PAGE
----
On Saturday, tigers at Beijing’s Badaling Wildlife Park mauled two women after they exited their car inside the safari zone, killing one on the spot and seriously injuring the other. Legal experts say that the park will not bear liability for the attack if it can prove that it fulfilled its obligations of warning and protecting visitors.
The incident happened after a family drove inside the Siberian tigers’ enclosure as part of a safari-style tour. The husband of the injured woman claimed that she did not realize that they were inside the enclosure when she got out of the car. Netizens speculate that he may have said this to place blame on the park.
When a visitor is hurt in any zoo, the legal liability goes first to the zoo, according to Chang Sha, a lawyer from the King & Capital Law Firm. However, if the zoo can prove that its facilities were not flawed and the staff fulfilled all obligations of warning visitors against dangerous behavior, it is not liable for the damages.
The wildlife park did plenty to warn visitors to keep themselves safe, according to the Beijing Morning Post. Visitors who drive private vehicles into enclosures are required to sign an agreement promising to “close and lock car doors and windows, never feed animals, and never get off the car.” If a car is damaged or someone is hurt as a result of violating the above, visitors agree in the contract to take all responsibility. Signs around the zoo, including at the tiger enclosure’s entrance, also forbid visitors from exiting cars. Patrol cars blare similar warnings.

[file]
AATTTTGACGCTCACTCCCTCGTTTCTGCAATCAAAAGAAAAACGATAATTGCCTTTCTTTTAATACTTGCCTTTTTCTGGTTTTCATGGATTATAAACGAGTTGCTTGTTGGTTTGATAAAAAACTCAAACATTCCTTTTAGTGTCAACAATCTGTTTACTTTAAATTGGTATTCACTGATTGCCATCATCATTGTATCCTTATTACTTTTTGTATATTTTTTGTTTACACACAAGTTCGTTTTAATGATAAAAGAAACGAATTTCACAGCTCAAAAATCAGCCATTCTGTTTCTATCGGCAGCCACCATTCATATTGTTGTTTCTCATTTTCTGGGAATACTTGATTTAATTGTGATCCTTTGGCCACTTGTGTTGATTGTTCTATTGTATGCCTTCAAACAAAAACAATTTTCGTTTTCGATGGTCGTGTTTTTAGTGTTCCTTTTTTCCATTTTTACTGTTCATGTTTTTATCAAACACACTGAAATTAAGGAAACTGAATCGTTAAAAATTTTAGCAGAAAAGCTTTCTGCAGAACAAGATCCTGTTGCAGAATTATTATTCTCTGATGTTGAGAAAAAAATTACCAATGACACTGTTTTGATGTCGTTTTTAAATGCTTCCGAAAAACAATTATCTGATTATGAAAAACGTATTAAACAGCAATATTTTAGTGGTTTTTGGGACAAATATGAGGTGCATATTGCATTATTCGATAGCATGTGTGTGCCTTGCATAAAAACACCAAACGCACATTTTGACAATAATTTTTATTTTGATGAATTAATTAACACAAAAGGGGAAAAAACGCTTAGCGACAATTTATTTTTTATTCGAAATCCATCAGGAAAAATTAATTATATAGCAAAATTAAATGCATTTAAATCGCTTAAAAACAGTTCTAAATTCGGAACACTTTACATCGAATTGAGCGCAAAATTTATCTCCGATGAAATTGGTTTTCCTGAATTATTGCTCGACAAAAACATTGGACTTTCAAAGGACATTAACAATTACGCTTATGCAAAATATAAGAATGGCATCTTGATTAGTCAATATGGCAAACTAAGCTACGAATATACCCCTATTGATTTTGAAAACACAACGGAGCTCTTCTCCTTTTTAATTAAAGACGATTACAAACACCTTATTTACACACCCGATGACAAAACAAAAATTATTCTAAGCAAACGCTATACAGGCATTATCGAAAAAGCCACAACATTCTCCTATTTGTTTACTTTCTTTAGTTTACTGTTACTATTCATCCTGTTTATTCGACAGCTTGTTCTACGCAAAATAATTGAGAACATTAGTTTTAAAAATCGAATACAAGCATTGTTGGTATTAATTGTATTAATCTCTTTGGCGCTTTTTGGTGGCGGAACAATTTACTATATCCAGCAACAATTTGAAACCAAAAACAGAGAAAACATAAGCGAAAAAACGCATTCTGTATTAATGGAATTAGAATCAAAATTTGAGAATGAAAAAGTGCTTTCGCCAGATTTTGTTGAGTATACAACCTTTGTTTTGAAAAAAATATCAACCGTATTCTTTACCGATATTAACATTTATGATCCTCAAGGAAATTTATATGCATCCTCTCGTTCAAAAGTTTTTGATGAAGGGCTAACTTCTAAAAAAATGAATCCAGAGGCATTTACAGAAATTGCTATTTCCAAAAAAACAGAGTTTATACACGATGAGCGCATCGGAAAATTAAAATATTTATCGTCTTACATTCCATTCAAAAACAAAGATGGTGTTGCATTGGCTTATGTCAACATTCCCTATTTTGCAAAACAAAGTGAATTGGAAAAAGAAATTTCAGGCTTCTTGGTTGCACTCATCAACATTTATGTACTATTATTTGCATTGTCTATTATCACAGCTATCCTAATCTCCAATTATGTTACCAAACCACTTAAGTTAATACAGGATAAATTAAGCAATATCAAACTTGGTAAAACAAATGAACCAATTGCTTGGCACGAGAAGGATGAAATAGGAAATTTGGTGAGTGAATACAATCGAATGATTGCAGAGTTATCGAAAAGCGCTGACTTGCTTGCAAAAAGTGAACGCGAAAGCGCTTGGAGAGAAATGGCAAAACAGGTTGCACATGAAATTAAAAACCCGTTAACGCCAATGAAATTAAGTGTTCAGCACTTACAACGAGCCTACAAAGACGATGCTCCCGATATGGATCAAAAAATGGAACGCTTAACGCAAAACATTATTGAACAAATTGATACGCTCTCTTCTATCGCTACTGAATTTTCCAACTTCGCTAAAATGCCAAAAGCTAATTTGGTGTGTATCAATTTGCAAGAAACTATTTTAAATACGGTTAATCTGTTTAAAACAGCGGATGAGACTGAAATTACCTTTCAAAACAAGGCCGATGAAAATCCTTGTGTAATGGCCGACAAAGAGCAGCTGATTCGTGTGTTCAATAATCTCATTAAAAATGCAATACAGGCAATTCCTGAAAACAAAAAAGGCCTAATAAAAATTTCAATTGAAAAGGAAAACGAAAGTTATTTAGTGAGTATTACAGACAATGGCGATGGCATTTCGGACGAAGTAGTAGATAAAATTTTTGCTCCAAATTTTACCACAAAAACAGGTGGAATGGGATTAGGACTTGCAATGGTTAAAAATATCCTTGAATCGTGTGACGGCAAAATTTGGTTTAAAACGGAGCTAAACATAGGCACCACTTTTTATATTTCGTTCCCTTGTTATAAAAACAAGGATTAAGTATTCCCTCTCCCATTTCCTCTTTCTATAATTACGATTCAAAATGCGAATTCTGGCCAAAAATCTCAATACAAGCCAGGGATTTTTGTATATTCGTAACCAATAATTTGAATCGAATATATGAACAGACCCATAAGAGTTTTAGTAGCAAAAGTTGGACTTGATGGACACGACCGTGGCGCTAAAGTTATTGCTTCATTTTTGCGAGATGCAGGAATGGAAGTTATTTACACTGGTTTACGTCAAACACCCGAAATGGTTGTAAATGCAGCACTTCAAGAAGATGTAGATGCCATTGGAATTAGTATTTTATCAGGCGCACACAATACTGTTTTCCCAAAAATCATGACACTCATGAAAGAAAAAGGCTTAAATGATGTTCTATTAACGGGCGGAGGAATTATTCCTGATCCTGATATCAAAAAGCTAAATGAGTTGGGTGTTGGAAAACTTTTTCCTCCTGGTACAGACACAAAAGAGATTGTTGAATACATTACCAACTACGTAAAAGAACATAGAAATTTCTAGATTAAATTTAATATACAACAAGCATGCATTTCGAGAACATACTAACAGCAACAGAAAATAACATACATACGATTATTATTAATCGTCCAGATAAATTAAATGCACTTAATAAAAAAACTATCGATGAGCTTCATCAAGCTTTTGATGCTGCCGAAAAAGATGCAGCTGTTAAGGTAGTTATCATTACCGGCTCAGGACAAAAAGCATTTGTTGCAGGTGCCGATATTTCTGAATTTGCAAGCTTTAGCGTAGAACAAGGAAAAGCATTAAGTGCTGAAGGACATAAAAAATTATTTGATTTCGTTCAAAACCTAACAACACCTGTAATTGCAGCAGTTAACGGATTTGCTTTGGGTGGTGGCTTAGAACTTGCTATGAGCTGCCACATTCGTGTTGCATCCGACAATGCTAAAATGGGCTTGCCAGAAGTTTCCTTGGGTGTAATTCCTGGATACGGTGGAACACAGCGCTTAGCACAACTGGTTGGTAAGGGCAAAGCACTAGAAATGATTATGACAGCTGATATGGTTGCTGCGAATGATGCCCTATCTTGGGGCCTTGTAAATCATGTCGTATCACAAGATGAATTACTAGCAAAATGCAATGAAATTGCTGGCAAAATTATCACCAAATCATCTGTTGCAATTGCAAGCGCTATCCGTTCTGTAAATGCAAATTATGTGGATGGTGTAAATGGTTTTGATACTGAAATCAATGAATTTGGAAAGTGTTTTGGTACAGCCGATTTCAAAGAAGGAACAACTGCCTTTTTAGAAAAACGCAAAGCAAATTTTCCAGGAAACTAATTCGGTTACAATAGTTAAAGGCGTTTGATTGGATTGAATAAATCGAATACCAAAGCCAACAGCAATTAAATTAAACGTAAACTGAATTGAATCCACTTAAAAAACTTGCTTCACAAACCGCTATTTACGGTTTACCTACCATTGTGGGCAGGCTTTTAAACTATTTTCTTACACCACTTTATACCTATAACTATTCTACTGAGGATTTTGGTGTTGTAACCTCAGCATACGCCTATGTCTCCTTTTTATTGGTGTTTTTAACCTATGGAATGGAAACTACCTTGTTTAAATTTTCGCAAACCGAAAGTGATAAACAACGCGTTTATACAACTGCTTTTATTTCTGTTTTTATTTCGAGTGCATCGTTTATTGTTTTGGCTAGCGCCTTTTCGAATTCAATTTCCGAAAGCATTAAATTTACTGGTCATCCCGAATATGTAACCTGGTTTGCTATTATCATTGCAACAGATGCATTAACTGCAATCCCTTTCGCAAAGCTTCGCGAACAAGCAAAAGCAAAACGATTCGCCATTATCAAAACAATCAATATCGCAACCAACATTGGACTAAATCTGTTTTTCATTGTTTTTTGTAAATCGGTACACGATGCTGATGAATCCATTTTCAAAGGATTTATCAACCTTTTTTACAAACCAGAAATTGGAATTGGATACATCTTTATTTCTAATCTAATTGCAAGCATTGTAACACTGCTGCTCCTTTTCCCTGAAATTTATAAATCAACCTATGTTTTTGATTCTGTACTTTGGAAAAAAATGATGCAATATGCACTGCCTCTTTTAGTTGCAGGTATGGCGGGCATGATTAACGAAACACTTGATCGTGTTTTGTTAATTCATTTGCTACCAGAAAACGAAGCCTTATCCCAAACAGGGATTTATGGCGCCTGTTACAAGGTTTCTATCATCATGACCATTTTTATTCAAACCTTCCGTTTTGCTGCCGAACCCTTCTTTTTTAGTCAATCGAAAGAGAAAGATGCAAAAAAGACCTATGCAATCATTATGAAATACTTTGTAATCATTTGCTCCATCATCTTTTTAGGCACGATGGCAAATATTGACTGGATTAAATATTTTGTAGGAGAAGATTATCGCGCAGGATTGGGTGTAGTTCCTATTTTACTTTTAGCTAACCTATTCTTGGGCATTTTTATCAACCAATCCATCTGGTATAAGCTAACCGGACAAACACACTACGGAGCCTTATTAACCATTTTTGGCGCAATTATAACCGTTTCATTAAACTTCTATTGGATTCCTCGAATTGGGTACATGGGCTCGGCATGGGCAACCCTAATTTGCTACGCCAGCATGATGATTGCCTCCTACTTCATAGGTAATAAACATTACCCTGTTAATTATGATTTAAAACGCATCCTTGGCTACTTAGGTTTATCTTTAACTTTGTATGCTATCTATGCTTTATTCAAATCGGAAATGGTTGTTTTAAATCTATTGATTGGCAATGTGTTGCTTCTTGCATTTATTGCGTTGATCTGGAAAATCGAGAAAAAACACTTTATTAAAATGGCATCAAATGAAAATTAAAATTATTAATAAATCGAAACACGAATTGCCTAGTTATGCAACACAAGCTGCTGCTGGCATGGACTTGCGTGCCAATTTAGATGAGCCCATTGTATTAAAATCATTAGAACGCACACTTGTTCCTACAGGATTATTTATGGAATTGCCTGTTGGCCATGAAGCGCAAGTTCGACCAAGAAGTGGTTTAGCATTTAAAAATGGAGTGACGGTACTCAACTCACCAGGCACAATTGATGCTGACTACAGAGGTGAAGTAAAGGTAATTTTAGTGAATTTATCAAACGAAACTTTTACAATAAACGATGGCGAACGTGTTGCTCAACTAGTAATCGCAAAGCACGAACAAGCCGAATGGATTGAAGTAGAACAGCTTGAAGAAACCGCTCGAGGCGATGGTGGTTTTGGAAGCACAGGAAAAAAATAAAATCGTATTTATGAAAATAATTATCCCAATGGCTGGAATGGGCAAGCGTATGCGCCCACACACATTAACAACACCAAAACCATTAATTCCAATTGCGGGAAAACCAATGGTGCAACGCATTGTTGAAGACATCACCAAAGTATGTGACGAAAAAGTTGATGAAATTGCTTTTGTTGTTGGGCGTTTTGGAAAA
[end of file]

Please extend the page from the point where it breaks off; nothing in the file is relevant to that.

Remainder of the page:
The contract does not bar the park from liability if it fails to meet safety standards. Even if the park is found liable, which is possible considering how dangerous the tours were, it would still not bear full blame if the visitors were also at fault, adds Chang.
The wounded woman first exited the car because of a fight with the male driver, walking around the car to the front driver’s side door. Security camera footage then captures the moment that a tiger appears behind her and drags her away. The man and an older woman, later identified to be the wounded woman’s 57-year-old mother, rush after her to help. Unfortunately, another tiger caught and killed the mother. Seconds later, a patrol car arrived at the scene and park workers successfully chased the tigers away.
The injured woman’s brother said yesterday that her condition is mostly stable following multiple operations, including on her shoulder, arm, and abdomen.
The China News Service has dismissed rumors that the tigers have been put to death after the attack. They are currently confined inside the park, government representatives say, while the park undergoes investigation.
In case you somehow haven’t seen the video:
By Amy Yang